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Need HelpTransitioning a Preemie from Bottle to Breast

post #1 of 6
Thread Starter 
All I can say is...help!

My little girl was born prematurely at 30 weeks of gestation. Her sucking/gag reflexes, etc. (everything needed to BF), were not developed sufficiently yet for her feed by bottle or breast, so she had to start on tube feedings. During her month stay in the NICU, she was primarily fed by bottle with my pumped milk, and we kept trying to introduce the breast to her when I could be there. She has now been home with us for about 6 weeks, and is growing well. My original due date with her was Oct 23rd, so we are just now reaching "normal" newborn size, energy level, etc. It has been very difficult as I was determined to BF before she was born, still am, but our relationship has gotten off to a rocky start. I don't know what to do!

Our usual feeding routine has been to BF for as long as I can keep her awake/interested, then give her a bottle of pumped breastmilk until she is satisfied, and then once she's asleep I'll pump whatever is left and store it for future bottles. I have several concerns with this routine. For one, her latch doesn't look/feel right to me, and she is not draining the breast. She'll nurse for about 10-20 minutes each side, but does not act satisfied and my breasts still feel full or nearly full. Nursing tends to push my pumping sessions fewer and farther inbetween because of the time it takes to nurse/bottle feed her, whereas when she was in the NICU, I'd pump every 2-3 hours 24/7. So, I'm a little worried my supply will go down. I also don't get much if any sleep doing things this way because I'm pulling double duty, BF, bottle, and pumping. So, I can tell sleep deprivation is hurting my supply sometimes, too.

I really want to transition her to exclusive BF, but don't know how. I think her latch is the main concern, and I probably need to talk to a LC, but getting out in cold weather with a preemie is not exactly encouraged. She looks like she is not opening her mouth wide enough/getting enough breast in her mouth. She'll also tends to grab with her lips and try "slurping" the nipple, all of which don't get her much milk except for the initial let-down. Besides talking to LC, any ideas/suggestions on how I can teach her to latch on correctly? Once she does latch on properly, is it ok to stop bottles entirely, or would can I transition gradually? I just don't want her to lose weight or "starve". I've heard both things, so I don't which is right. Any ideas or suggestions would be greatly appreciated!!!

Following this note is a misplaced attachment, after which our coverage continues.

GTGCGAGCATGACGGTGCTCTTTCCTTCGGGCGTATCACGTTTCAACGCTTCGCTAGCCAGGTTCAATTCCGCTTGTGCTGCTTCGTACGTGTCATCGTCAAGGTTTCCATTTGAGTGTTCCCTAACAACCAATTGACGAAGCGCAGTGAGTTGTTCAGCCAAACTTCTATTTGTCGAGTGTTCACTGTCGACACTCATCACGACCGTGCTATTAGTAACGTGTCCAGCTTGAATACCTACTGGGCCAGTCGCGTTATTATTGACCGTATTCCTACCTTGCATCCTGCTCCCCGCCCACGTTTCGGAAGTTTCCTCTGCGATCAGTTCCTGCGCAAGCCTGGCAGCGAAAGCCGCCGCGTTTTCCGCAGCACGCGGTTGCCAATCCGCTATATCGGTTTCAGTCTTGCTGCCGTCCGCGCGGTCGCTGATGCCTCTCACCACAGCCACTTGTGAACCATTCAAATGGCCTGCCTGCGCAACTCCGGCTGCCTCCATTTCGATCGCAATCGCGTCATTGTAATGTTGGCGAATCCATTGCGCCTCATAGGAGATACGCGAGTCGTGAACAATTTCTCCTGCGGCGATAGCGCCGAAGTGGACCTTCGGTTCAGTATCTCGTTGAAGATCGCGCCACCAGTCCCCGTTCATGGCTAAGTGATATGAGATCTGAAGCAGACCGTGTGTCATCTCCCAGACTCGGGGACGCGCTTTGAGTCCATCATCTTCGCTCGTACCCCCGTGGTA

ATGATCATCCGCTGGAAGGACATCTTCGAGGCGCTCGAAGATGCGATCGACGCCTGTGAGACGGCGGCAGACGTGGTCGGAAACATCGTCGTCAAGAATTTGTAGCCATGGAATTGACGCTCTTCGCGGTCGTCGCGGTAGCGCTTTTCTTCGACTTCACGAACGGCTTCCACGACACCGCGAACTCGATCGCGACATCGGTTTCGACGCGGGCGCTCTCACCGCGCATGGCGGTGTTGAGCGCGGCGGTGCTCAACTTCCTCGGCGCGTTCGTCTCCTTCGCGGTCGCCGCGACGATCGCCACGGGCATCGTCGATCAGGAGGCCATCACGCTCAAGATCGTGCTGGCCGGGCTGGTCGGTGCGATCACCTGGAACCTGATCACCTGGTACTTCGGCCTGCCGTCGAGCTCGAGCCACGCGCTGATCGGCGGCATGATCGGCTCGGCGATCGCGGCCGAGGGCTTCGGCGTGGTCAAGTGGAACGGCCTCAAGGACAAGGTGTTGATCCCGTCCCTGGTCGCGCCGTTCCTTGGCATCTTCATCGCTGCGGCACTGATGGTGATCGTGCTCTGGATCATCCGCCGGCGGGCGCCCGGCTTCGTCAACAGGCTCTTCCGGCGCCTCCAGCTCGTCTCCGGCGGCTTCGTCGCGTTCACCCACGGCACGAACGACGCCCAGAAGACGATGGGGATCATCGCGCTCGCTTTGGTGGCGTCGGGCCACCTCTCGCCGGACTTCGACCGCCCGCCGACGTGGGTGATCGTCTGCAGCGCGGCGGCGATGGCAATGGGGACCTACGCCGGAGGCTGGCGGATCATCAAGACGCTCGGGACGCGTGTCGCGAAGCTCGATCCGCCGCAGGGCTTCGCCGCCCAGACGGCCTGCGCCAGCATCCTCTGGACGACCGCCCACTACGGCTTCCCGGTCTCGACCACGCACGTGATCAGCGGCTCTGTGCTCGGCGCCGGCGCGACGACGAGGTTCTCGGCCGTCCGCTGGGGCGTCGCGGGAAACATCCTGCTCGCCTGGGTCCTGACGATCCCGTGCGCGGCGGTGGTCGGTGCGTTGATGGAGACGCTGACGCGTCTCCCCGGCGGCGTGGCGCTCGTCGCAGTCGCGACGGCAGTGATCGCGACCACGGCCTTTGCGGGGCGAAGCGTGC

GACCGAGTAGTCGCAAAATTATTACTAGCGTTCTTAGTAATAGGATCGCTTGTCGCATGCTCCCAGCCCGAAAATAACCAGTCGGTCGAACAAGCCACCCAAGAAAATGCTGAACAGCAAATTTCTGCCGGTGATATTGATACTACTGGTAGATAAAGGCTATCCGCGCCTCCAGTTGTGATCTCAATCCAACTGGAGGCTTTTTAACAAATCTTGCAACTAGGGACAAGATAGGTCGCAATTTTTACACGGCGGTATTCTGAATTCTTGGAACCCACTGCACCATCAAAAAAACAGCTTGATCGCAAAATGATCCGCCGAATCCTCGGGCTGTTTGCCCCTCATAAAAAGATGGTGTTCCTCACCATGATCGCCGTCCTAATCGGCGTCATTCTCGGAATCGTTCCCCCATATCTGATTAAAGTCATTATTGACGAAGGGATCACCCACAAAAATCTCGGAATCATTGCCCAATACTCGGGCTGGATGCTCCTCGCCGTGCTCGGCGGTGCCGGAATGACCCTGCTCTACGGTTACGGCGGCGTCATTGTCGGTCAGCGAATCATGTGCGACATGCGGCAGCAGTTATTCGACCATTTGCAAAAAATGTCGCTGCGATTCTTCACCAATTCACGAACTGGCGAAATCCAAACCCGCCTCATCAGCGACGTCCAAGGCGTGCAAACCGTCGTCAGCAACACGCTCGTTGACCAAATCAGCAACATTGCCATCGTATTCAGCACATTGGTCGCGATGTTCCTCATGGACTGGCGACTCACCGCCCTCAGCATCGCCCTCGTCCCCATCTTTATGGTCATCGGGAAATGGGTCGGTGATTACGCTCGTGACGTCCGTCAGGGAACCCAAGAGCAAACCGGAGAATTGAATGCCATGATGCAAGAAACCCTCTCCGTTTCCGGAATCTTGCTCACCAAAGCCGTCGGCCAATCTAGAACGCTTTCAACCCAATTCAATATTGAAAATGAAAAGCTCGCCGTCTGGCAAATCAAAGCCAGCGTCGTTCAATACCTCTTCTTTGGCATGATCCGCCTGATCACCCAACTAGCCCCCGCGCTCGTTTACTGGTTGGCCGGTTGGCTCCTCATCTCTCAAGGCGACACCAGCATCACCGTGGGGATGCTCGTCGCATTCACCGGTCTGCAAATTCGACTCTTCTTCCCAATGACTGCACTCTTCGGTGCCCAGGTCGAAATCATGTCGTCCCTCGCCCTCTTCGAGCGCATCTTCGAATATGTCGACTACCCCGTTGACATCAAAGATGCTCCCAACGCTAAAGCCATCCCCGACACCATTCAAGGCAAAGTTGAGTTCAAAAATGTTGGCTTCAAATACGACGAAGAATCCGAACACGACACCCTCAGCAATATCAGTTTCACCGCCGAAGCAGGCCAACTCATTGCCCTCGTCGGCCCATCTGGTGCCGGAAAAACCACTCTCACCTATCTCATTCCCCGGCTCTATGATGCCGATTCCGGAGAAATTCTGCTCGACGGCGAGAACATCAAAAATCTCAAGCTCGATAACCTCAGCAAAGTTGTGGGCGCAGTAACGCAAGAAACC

post #2 of 6
My son was born prematurely and had problems learning to feed. I contact a LC who actually came out to our house a few times and I didn't have to go anywhere. She taught me what a correct latch looks like, helped me to get him nursing, weighed him before and after feedings to confirm he was taking in a good quantity of milk. Within a week, we were off bottles and breatfeeding only. She was really great. My advice would be to find someone, preferably who will come to you!

Good luck!
post #3 of 6
DS was born at 32 weeks and he was bottle-fed my breast milk while he was in the hospital. I introduced the breast only a couple days before he was discharged, but when we got home, we made it a priority to get him off the bottles. Our routine was like yours: nurse, bottle-feed, pump; nurse, bottle-feed, pump. Luckily DH did most of the bottle-feeds so that I could pump right away. During the night, I did not offer the breast. I felt like sleep was important, so I would just bottle-feed and pump during the night so that the routine didn't take so long.